(April 16, 2014), Venice, CA On Saturday, April 26, 2014, 2pm-5pm at 685 Venice Blvd., Venice, CA 90291 (Old Venice Police Station), SPARC’s historic headquarters since 1977 – SPARC presents the dedication of the Esperanza mural, in honor of the Harbor City Workers featuring live music, D.J. and food vendors from the Los Angeles Workers Centers.
Since 1976, SPARC has engaged audiences in the most critical social and political issues of our time by providing empowerment through collaborative creative processes to communities excluded from civic debate; in this spirit, on March 22, 2014, SPARC began working with the Harbor City Workers Center (HCWC) to produce a portable mural that would bring public awareness to the struggles of the workers centers; the HCWC faces possible closure and is actively seeking funds to sustain their centers before their 3-month emergency grant from City of LA runs out; the workers center services 120 men and women from all skill sets and ethnicities and provides job training, English proficiently training, and writing courses, much of which is done by volunteer university students from LA Harbor College.
For more than two decades, Los Angeles has led the nation in developing models for people looking for work and homeowners and employers looking for workers to connect in an orderly, reliable, and safe environment. Worker Centers connect workers to jobs and communities to the labor needed to thrive; keeping gardens green, homes in good shape, and businesses with the open sign turned on. At a time where more people are looking for work or in-between jobs and immigrants are being farther marginalized, we need more worker centers not less. Los Angeles should increase its investment in the job opportunities, training, and work placement that Los Angeles’ Worker Centers are nationally known for but the centers are being threatened and could face closure within 3 months .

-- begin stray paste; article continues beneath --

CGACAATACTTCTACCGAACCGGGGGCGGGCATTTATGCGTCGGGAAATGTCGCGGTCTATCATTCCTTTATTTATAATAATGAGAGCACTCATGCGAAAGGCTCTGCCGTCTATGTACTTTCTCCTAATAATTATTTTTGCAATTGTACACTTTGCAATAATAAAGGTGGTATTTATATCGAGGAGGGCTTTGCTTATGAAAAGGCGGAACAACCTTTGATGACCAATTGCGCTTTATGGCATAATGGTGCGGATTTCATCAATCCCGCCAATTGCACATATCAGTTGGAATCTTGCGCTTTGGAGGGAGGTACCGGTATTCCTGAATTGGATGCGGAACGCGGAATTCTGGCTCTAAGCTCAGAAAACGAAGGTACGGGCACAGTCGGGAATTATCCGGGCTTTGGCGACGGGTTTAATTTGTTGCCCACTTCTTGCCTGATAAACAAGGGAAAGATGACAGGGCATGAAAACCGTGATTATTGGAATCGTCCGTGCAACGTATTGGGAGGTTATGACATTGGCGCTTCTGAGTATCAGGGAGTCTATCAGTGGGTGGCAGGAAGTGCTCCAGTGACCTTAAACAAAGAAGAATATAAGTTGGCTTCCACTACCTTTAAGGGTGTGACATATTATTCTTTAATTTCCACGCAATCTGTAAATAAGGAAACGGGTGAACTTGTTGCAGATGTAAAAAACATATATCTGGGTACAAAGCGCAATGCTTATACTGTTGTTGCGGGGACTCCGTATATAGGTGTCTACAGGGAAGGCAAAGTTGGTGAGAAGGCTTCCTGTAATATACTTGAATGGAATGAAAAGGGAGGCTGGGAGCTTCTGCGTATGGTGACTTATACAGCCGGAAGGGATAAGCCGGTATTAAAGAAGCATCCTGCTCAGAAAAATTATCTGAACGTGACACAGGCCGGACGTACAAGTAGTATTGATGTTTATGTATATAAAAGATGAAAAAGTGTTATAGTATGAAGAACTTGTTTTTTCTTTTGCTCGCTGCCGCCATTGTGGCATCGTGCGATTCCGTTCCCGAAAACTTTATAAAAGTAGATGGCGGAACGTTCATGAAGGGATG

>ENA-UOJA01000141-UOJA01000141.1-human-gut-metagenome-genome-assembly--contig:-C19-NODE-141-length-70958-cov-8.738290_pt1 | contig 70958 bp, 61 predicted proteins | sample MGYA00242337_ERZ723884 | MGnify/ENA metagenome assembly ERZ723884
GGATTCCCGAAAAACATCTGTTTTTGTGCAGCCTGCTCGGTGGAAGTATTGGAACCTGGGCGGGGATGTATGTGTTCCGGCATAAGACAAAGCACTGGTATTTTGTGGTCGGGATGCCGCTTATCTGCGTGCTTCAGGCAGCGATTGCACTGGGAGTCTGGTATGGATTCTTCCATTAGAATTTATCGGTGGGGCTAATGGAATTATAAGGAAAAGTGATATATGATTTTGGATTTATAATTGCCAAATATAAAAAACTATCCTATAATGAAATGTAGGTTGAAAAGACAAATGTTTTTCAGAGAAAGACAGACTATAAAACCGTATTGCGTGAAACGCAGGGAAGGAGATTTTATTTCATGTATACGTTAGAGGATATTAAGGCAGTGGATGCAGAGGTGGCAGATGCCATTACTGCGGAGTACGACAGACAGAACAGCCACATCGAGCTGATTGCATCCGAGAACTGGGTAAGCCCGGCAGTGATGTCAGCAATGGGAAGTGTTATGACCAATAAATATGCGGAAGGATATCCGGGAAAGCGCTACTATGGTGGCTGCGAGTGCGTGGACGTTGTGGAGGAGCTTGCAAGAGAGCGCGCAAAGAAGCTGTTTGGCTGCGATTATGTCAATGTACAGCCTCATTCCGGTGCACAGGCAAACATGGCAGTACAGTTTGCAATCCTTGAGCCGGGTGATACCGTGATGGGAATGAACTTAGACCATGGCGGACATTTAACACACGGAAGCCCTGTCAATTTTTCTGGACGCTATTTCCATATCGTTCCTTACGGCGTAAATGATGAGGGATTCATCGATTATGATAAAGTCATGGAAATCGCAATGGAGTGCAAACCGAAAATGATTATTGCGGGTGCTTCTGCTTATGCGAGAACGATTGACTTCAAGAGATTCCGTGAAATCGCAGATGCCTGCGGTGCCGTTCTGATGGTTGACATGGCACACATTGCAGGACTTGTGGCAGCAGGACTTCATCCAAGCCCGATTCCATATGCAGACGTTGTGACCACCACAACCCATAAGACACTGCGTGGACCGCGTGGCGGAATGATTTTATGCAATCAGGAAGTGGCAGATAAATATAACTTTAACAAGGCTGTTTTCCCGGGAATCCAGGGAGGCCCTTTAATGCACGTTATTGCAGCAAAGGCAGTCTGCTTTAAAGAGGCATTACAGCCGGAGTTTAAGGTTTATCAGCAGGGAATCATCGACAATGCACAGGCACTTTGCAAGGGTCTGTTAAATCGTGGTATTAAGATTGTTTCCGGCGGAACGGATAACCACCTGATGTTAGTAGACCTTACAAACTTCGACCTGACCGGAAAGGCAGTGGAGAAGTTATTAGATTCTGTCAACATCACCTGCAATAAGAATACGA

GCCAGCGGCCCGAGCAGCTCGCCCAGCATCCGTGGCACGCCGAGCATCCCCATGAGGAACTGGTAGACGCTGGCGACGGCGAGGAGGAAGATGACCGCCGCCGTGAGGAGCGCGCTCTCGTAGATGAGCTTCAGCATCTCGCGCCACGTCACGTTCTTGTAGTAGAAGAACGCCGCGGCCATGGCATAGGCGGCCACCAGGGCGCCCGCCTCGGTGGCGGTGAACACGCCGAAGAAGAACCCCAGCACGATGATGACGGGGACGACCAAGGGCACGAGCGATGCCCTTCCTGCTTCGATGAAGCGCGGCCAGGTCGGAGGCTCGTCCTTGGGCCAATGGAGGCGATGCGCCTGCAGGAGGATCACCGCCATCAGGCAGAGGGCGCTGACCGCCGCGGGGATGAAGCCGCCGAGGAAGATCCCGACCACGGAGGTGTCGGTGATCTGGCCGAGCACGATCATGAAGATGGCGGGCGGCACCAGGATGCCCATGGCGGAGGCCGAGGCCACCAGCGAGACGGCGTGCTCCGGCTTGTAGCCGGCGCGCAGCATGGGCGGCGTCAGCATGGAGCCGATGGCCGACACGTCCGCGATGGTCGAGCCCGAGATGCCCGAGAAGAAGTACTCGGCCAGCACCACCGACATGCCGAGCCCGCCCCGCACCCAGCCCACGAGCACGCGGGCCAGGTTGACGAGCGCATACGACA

For every worker present at HCWC, there is one family that will be affected by its closure; the workers center has been active for over 25 years and has been a shining example of how public and non-profit partnerships can improve the wellness of our working populations. The mural being produced at SPARC, painted with support from workers at the HCWC, will not only represent the plight of their struggle but also uplift their spirits in the attempt to save their center. We hope that the work will become a beacon for the surrounding community to join in their struggle and support them in extending their contract.
The lead day-worker and organizer of the HCWC, Luis Valentan, is a rare find; he’s put his heart and soul into impactful and meaningful organizing and found a voice for his community at SPARC. Closing the Centers will have a adverse effect on thousands of businesses and home owners who depend on this workforce in the city.
For more information about the closure of Workers Centers and how you can support the movement, visit the Central American Resource & Education Center (CARECEN) at www.carecen-la.org, Instituto de Educacion Popular del Sur de California (IDEPSCA) at www.idepsca.org or the National Day Labor Organizing Network (NDLON) at www.ndlon.org.
About SPARC: SPARC is a LA-based non-profit arts organization committed to Art, Community, Education and Social Justice. Founded in 1976 by UCLA Professor and muralist Judith F. Baca, filmmaker Donna Deitch, and artist Christina Schlesinger. For more info: http://www.SPARCinLA.org or call 310.822-9560 x15.